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Ueshiba Aikido e-Reflections
ISSN 1712-2341
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Oct 31, 2008

"Everyone has a spirit that can be refined,
a body that can be trained in some manner,
a suitable path to follow."

Morihei Ueshiba O Sensei

It seems that we all have a morbid fascination with the macabre, the grotesque, and the negative.  Why do motorists slow down to catch a glimpse of accident victims?  Why do horror, splatter, and thriller movies intrigue?  Is there some enjoyment in being afraid and being scared?  Perhaps it makes us feel more alive, or gives us something to blame if things do not turn out alright.  Often it is a way to keep us in check and in line, to keep us on the straight and narrow.

In my experience, some students leave Aikido after a few lessons, or a month or two, because they are afraid of the forward rolls and breakfalls.  It has also been my experience that students who overcome their fear of rolling and high break-falling discover a sense of exhiliration and liberation.  Thereafter, they demonstrate more courage and confidence in not only facing the technical challenges in Aikido, but also in their daily life.  I do, however, acknowledge that fear can be a very real mental or physical experience that can be very debilitating.

On the other hand, what keeps us fearful of being blissful and happy?

I remember in my youth, when joyfully playing with my friends and cousins, laughing to the point of hysterics, my grandmother, aunts, and parents would caution us with the words: "Don't play or laugh too much now, or you'll be crying tonight, or you won't be able to sleep tonight."  Sure enough, something would then happen during the day that would cause some discomfort or disappointment, and we would sometimes cry ourselves to sleep.

This fear seems to follow us into adulthood.  When things are going smoothly and everyone is at peace and blissful, the alarm bells go off in our minds, warning us that everything seems too good to be true: that something is sure to go wrong, or that it is surely a prelude to some disastrous experience.  Sometimes it becomes self-fulfilling, or self-sabotage even happens to get to the disappointment sooner, because "it was going to happen anyway."  In a similar vein, as much as we desire to win the lottery, there is also the fear of actually winning it: and then nothing happens.  Does knowing that the fear of Friday the 13 originated from that being the day the Templar Knights were simultaneously executed take away the fear that it is an unlucky day?

The ultimate fear, of course, and the one in which we work so hard to avoid, is Death.

I recall, when very young, the moment I realised the inevitability of death.  I reflected on what was so fearful about death.  Was it the fear of the unknown, the manner of death, or the fear of losing and leaving loved ones behind?  It also occurred to me that if there has always been an existence beyond the temporary life that is being experienced, then which is the true reality of existence?  Wesley, in the movie The Princess Bride, challenged Prince Humperdinck with the words "To the pain" because he knew that death is a release, not a punishment.  To live and to experience the torment of insult, infamy, and alienation was a more painful consequence for a wicked life.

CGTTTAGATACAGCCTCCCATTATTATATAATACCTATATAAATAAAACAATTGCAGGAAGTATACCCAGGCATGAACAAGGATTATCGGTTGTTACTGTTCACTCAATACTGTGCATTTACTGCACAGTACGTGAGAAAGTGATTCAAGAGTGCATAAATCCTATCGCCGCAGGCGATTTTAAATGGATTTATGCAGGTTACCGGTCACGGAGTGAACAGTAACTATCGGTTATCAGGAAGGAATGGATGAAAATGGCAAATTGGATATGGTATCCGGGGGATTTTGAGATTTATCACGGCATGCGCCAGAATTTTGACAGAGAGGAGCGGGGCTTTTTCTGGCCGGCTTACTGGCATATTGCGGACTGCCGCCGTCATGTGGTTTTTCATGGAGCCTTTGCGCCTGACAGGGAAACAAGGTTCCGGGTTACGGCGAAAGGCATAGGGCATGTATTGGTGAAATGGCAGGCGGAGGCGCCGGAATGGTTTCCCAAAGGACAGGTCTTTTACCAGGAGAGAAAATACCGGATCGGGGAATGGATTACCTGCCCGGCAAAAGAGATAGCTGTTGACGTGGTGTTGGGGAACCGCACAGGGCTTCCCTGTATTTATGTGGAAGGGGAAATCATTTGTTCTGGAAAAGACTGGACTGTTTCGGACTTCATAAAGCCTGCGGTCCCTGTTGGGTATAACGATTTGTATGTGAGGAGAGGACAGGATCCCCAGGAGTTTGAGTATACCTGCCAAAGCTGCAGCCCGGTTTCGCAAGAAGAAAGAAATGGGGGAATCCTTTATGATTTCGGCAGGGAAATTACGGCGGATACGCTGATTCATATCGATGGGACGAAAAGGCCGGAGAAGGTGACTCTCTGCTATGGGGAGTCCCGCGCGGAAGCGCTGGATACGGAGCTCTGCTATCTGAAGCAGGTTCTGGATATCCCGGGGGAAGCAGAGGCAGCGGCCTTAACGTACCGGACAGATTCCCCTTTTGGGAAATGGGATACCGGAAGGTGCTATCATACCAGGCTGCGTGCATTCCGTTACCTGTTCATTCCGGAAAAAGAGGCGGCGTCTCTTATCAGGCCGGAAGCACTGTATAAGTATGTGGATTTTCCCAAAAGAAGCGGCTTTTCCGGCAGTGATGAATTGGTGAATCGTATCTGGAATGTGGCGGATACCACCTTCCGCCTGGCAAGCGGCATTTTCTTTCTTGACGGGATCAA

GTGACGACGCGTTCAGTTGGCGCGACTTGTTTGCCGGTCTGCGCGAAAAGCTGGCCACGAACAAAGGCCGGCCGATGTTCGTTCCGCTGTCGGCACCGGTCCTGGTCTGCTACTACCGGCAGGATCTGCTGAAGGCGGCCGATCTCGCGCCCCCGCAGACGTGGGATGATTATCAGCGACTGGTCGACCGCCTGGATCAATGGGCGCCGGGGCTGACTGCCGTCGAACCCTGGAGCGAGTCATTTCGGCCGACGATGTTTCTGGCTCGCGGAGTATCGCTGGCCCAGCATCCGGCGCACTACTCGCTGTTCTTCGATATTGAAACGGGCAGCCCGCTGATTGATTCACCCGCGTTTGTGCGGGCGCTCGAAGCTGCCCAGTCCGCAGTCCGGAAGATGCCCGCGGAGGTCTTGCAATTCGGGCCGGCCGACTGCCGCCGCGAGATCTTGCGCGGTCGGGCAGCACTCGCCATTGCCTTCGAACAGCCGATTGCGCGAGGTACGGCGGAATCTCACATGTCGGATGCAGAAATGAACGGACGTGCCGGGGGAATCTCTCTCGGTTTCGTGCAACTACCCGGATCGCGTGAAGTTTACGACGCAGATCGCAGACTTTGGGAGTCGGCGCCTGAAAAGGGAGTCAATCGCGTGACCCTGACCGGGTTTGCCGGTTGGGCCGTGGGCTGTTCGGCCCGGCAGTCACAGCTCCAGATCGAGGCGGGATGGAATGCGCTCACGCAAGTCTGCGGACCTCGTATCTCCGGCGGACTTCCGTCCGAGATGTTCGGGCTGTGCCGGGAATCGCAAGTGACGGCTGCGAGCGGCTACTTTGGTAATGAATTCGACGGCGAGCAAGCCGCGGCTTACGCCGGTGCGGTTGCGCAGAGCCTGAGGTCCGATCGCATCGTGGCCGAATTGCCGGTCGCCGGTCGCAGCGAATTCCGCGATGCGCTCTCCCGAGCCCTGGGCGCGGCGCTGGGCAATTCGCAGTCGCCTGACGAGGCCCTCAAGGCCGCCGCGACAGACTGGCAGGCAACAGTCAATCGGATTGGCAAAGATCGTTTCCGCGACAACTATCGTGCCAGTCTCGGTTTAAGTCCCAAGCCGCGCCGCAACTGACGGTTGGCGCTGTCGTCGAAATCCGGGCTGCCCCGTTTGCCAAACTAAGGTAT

We are also sometimes afraid that what happens to one person could also happen to another.  In that, life, in its many facets, constantly reminds us that we have our own life to live, and that everyone has a different story to live out.  Merlin, in a movie, reproached King Arthur with the words: "Fates are not shared!"

One of the things that stayed with me from studying Early Childhood Education is that everything is learned; even character traits, personality, attitude, and behaviour: the (sometimes) unwitting first teachers being the parents - transferring all the fears, joys, and bias into our children.  The question then remains, are we willing to learn, or re-learn?  How do we want our lives to be, and what are we willing to do to achieve it?  By extension, when confused and lost during Aikido class, how determined are we to consciously take it as a challenge and break through the uncertainty into understanding and relief?  I think O Sensei says it well in the quote above.

Fear, of course, is on the flip-side of relief and bliss.

So we laugh at death and we celebrate all that is gruesome in Halloween.  We dress up with brains flowing down the sides of our heads, eye balls dangling from our cheeks, and blood dripping all over our clothes.  Death and murder is recreated in all its gory details, or we dress up as our favourite character from history or from literature.

All Hallows Eve, of course, is the evening before All Saints Day where everything that is Holy is celebrated.  That is followed by All Souls Day, when we honour those who have passed on before us.  Both festivals commemorate and honour lives that were ordinary and extraordinary.  These were men and women who have lived out their lives in its fullness.  How can we contribute to their legacy?  We could begin simply, as we go Trick or Treating with the children.  Do we feed on their fears and admonish them with "Don't get lost!", "Don't get run over!", "Don't get into trouble!", or do we encourage with "Stay with me.", "I am here with you.", "You'll be great!", and "Be safe.", to take them beyond fear into confidence and joy?

Have a Happy Halloween... and Happy All Saints Day too!

See you in the Dojo.

In peace and harmony,
Rafael Oei Sensei.
(© Copyright October 2008: Rafael Oei)

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